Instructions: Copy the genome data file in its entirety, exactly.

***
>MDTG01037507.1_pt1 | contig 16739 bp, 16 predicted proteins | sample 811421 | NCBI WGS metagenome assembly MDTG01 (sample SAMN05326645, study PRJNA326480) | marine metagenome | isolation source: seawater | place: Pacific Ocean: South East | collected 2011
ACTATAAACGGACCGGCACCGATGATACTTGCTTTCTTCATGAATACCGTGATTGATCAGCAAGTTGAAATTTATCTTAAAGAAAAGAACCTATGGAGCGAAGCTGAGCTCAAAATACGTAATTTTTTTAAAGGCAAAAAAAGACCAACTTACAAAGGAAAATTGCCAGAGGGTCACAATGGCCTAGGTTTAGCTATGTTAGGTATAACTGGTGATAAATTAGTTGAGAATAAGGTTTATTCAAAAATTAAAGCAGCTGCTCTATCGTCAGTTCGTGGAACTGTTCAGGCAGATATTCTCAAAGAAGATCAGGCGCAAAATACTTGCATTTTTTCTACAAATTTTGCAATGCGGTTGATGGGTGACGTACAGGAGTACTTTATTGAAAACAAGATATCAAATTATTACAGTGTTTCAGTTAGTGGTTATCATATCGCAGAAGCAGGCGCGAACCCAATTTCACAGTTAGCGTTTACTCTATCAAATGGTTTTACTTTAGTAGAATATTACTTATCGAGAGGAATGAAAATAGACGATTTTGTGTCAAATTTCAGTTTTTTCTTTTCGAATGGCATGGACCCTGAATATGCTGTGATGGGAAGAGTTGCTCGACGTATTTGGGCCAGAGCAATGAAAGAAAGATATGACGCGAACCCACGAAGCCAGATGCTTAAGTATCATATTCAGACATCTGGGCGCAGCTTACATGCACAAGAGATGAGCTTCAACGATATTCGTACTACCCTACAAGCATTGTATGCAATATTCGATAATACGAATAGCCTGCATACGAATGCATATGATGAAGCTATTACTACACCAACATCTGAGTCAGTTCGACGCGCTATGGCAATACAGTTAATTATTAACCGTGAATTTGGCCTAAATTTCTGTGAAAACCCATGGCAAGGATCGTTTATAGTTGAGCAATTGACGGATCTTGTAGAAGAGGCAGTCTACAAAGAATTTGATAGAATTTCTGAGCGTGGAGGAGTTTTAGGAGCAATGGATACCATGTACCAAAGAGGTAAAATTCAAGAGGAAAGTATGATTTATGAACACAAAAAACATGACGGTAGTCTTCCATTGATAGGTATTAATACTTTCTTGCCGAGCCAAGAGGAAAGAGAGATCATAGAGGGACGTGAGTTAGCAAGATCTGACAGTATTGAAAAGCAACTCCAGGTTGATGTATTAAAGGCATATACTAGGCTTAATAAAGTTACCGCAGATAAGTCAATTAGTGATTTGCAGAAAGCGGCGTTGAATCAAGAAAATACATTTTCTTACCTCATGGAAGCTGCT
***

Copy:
>MDTG01037507.1_pt1 | contig 16739 bp, 16 predicted proteins | sample 811421 | NCBI WGS metagenome assembly MDTG01 (sample SAMN05326645, study PRJNA326480) | marine metagenome | isolation source: seawater | place: Pacific Ocean: South East | collected 2011
ACTATAAACGGACCGGCACCGATGATACTTGCTTTCTTCATGAATACCGTGATTGATCAGCAAGTTGAAATTTATCTTAAAGAAAAGAACCTATGGAGCGAAGCTGAGCTCAAAATACGTAATTTTTTTAAAGGCAAAAAAAGACCAACTTACAAAGGAAAATTGCCAGAGGGTCACAATGGCCTAGGTTTAGCTATGTTAGGTATAACTGGTGATAAATTAGTTGAGAATAAGGTTTATTCAAAAATTAAAGCAGCTGCTCTATCGTCAGTTCGTGGAACTGTTCAGGCAGATATTCTCAAAGAAGATCAGGCGCAAAATACTTGCATTTTTTCTACAAATTTTGCAATGCGGTTGATGGGTGACGTACAGGAGTACTTTATTGAAAACAAGATATCAAATTATTACAGTGTTTCAGTTAGTGGTTATCATATCGCAGAAGCAGGCGCGAACCCAATTTCACAGTTAGCGTTTACTCTATCAAATGGTTTTACTTTAGTAGAATATTACTTATCGAGAGGAATGAAAATAGACGATTTTGTGTCAAATTTCAGTTTTTTCTTTTCGAATGGCATGGACCCTGAATATGCTGTGATGGGAAGAGTTGCTCGACGTATTTGGGCCAGAGCAATGAAAGAAAGATATGACGCGAACCCACGAAGCCAGATGCTTAAGTATCATATTCAGACATCTGGGCGCAGCTTACATGCACAAGAGATGAGCTTCAACGATATTCGTACTACCCTACAAGCATTGTATGCAATATTCGATAATACGAATAGCCTGCATACGAATGCATATGATGAAGCTATTACTACACCAACATCTGAGTCAGTTCGACGCGCTATGGCAATACAGTTAATTATTAACCGTGAATTTGGCCTAAATTTCTGTGAAAACCCATGGCAAGGATCGTTTATAGTTGAGCAATTGACGGATCTTGTAGAAGAGGCAGTCTACAAAGAATTTGATAGAATTTCTGAGCGTGGAGGAGTTTTAGGAGCAATGGATACCATGTACCAAAGAGGTAAAATTCAAGAGGAAAGTATGATTTATGAACACAAAAAACATGACGGTAGTCTTCCATTGATAGGTATTAATACTTTCTTGCCGAGCCAAGAGGAAAGAGAGATCATAGAGGGACGTGAGTTAGCAAGATCTGACAGTATTGAAAAGCAACTCCAGGTTGATGTATTAAAGGCATATACTAGGCTTAATAAAGTTACCGCAGATAAGTCAATTAGTGATTTGCAGAAAGCGGCGTTGAATCAAGAAAATACATTTTCTTACCTCATGGAAGCTGCT